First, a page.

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BAnanas Tue 26-Nov-13 14:49:56

Much is written about the dire shortage of housing in London, Am I being unreasonable therefore in thinking Bob Crowe, who is on an annual salary of £145,000 should willingly move out of his house so it can be offered to a low income family. Allegedly The Evening Standard reports "Brother Bob" was born in a council house and wishes to die in one. What feeble reasoning! Surely wanting to hang on to a subsidised family home when he is in receipt of an income of the size quoted, and possibly there is a partner's salary on top of that is just plain bloody minded and selfish.

sunseeker Tue 26-Nov-13 14:53:52

I agree, I think there is a case for council housing to be limited to people whose combined income is below a certain level (not sure what that level should be though). if he doesn't want to buy a property then he is well able to rent privately leaving the house free for a low income family. Isn't this what council housing was originally meant to do.

annodomini Tue 26-Nov-13 15:06:21

I'm sure it could be arranged for him to die in a council house. grin

Ana Tue 26-Nov-13 15:15:03

anno! grin

janthea Tue 26-Nov-13 15:21:24

As he earns that sort of money, he should not be allowed to live in a council house when there are more deserving people on the waiting list. angry

anno grin

annodomini Tue 26-Nov-13 15:38:46

I wasn't actually advocating assassination!

Charleygirl Tue 26-Nov-13 16:26:14

Allegedly there are some ex Labour MPs in the same position. I know of one, FD, am I allowed to mention his full name here?

It is disgraceful that Bob C is allowed to stay in subsidised housing.

bluebell Tue 26-Nov-13 17:02:47

I would much prefer people like Bob Crowe etc to be in their own houses for political reasons really but we shouldn't conflate that with a much more complex discussion. First of all, council housing isn't subsidised , it's just that the private rented sector makes an obscene profit generally speaking. Public money through housing benefit goes to very wealthy property owners ( I'm talking about the big firms not the one off landlords). Secondly, the main reason that there is such a shortage of social housing is the right to buy and no subsequent proper sustainable building programme and thirdly, just think about the real difficulties of an income limit for living in a council house - one year you have a job and overtime, the next year, no overtime but by the you've been thrown onto the tender mercies of the private sector with limited security of tenure and high rents but the you claim housing benefit which goes to a property company and would never get back into council/social housing. Etc etc. I know a lot of people dislike BC - mainly because he's done really well for his members but I don't think a personal dislike of a union leader should stop people thinking through the complexities if the issues raised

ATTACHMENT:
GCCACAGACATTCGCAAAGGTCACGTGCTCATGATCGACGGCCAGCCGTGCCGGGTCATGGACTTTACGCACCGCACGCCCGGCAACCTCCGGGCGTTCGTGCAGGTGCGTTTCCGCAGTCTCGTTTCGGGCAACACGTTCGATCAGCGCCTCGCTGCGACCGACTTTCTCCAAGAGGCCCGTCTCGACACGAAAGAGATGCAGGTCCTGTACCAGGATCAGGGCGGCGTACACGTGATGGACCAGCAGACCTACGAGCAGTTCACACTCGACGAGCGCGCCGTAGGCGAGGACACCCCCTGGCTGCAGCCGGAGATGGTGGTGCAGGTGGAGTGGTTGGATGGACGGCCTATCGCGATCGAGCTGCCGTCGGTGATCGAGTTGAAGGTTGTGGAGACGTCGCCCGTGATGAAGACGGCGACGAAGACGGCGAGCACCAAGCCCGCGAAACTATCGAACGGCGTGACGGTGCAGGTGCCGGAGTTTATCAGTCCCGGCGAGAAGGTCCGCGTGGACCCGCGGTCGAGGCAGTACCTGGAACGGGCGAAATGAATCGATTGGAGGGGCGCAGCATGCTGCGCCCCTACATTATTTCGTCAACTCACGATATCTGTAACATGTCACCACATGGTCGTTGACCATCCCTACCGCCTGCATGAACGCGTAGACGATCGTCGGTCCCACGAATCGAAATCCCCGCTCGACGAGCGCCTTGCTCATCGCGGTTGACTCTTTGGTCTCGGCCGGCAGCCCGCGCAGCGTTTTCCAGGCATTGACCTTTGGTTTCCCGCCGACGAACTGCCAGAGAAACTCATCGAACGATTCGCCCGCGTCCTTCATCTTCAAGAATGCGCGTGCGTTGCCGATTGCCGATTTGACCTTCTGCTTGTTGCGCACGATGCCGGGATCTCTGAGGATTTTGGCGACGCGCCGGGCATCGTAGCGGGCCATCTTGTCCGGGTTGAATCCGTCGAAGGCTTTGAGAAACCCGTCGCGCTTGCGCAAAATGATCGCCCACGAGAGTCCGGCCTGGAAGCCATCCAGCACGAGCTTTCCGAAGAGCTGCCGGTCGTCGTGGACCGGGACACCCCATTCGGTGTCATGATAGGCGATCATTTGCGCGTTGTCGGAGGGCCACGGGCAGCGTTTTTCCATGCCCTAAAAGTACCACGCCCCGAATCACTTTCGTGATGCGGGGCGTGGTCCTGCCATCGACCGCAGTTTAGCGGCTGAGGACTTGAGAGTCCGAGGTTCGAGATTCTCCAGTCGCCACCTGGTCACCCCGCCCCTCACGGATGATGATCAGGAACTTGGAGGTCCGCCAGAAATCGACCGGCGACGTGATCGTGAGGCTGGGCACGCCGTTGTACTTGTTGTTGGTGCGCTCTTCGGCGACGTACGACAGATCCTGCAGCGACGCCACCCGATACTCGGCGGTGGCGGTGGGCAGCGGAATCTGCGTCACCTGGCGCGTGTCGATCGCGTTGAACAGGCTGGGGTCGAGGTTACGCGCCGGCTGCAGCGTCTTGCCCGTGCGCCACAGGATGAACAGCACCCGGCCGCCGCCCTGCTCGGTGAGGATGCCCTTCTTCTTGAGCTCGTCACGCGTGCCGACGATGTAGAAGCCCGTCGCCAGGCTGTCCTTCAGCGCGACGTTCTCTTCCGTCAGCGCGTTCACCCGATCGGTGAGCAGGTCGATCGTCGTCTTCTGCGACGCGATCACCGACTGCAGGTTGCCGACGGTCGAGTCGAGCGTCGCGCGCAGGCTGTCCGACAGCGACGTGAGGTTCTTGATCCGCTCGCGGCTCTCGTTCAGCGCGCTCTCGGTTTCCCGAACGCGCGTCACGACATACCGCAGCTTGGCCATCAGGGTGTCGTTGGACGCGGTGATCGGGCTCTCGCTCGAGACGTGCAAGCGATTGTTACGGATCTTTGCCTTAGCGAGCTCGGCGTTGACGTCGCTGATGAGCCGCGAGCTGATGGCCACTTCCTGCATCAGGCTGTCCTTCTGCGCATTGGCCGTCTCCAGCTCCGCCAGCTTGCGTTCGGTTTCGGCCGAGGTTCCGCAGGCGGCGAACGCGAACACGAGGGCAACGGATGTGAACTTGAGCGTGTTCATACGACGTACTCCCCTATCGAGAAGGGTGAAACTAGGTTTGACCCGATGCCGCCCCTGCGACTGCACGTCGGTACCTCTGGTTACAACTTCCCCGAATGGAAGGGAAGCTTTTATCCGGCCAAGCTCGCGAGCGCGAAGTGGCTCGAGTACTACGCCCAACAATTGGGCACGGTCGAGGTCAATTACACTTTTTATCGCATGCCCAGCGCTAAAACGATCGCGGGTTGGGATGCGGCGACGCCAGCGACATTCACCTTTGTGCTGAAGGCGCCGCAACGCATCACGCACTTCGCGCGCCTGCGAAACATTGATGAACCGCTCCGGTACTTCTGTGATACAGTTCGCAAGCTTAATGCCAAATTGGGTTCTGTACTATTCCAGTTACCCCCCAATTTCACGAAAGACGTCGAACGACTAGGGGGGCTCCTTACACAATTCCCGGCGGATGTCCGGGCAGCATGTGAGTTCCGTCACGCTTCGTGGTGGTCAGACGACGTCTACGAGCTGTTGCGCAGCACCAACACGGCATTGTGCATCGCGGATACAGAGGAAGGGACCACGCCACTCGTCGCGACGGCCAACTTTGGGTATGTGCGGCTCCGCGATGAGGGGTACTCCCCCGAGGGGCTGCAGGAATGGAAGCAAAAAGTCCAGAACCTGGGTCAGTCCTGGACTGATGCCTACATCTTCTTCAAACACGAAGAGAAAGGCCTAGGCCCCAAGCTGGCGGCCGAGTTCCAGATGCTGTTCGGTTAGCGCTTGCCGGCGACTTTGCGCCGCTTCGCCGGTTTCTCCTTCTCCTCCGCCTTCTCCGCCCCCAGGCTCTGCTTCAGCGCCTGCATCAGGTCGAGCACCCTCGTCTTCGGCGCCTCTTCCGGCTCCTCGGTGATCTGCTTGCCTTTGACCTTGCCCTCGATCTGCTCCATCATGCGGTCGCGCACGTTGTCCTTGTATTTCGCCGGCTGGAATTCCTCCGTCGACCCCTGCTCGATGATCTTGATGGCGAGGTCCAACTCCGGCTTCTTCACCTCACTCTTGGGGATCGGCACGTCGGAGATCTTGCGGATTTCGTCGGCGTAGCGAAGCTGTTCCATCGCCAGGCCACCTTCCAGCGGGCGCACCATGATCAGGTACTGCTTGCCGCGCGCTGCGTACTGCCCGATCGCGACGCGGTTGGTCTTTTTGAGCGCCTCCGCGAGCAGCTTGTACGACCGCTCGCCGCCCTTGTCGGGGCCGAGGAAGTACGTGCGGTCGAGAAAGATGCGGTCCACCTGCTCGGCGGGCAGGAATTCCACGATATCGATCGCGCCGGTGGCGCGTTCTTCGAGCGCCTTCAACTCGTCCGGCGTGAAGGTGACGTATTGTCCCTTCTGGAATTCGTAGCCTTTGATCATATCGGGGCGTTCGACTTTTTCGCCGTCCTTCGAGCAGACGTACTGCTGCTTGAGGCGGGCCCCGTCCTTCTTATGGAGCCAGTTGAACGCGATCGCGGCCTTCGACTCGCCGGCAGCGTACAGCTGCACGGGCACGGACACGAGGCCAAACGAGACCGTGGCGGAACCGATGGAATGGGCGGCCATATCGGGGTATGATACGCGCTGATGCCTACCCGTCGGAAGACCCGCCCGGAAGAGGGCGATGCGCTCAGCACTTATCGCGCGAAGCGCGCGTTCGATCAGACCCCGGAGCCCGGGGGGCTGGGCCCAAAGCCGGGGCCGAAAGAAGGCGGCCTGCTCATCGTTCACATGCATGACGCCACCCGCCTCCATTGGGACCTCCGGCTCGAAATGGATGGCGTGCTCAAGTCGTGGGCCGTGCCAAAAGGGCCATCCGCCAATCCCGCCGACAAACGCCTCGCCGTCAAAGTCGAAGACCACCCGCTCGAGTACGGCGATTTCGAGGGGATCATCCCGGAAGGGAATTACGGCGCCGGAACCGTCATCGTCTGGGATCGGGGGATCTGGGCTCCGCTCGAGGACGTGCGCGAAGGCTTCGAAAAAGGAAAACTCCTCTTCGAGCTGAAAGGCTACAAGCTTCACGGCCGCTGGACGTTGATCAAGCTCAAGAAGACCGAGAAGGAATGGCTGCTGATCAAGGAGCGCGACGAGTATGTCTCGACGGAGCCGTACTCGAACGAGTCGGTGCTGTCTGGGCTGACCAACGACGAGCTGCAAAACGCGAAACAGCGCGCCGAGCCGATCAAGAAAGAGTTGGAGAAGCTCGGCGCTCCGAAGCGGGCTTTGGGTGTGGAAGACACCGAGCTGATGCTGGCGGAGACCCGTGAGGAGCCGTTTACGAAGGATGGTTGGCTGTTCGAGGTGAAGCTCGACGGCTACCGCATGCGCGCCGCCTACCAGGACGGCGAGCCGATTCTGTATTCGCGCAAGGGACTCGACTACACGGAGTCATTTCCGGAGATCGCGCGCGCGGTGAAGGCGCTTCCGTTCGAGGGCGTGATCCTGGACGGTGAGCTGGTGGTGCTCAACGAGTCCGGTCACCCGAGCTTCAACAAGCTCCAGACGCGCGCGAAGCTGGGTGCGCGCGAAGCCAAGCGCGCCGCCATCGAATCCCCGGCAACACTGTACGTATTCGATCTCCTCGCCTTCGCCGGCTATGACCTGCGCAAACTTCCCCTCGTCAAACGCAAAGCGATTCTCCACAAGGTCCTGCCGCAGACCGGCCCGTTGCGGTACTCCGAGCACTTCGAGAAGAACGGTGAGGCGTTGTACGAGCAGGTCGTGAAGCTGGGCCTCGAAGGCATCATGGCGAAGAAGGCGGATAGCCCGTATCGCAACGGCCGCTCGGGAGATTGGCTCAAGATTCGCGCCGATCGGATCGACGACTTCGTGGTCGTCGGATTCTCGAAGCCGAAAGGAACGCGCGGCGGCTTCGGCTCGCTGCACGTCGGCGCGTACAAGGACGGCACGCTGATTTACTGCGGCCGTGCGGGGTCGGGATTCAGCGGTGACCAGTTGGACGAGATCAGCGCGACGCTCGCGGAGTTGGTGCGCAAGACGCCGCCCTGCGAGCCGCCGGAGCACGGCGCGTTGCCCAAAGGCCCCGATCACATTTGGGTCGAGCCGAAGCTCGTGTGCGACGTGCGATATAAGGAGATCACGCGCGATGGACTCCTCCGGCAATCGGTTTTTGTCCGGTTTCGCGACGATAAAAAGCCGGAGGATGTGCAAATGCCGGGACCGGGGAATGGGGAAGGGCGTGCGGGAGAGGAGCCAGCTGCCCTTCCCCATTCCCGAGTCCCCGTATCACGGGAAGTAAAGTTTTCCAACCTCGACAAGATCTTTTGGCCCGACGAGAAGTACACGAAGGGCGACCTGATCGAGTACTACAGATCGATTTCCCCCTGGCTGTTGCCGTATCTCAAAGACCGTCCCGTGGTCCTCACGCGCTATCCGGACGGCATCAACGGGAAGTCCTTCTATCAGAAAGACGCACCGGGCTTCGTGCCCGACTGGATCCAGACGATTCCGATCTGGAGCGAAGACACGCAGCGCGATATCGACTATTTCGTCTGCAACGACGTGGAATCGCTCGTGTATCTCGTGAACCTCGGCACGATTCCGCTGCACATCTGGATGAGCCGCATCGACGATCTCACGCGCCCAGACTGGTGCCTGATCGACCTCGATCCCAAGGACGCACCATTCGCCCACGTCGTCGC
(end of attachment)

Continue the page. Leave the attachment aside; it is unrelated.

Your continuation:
Gally Tue 26-Nov-13 17:03:19

He is quoted as saying he is being 'victimised' shock. It's a very posh council house. Perhaps he could be down sized to more suitable council accommodation in a less salubrious area so one of 'is bruvvers could take advantage of leafy North London wink

Pentillie Tue 26-Nov-13 17:04:04

Just get him out and let a young family have the place. The man is a complete disgrace - Socialist? - he doesn't know what the word means!

sunseeker Tue 26-Nov-13 17:15:51

bluebell I have no problem with his politics (although I do disagree with him) but if this was the managing director of a company living in social housing BC would be one of the first to demand he be put out. I'm afraid a lot of union leaders (not all) have become like politicians - out to line their own pockets.

FlicketyB Tue 26-Nov-13 17:31:13

There is no greater hypocrite than a Union leader on a whopping great salary, parading his working class credentials - council house and only ever dining out Union expenses.

BAnanas Tue 26-Nov-13 18:01:23

The issue is simple, should someone on £145,000 per year, possibly more, occupy social housing when they could afford to buy or privately rent and thereby allow someone who does not have those options to occupy that property?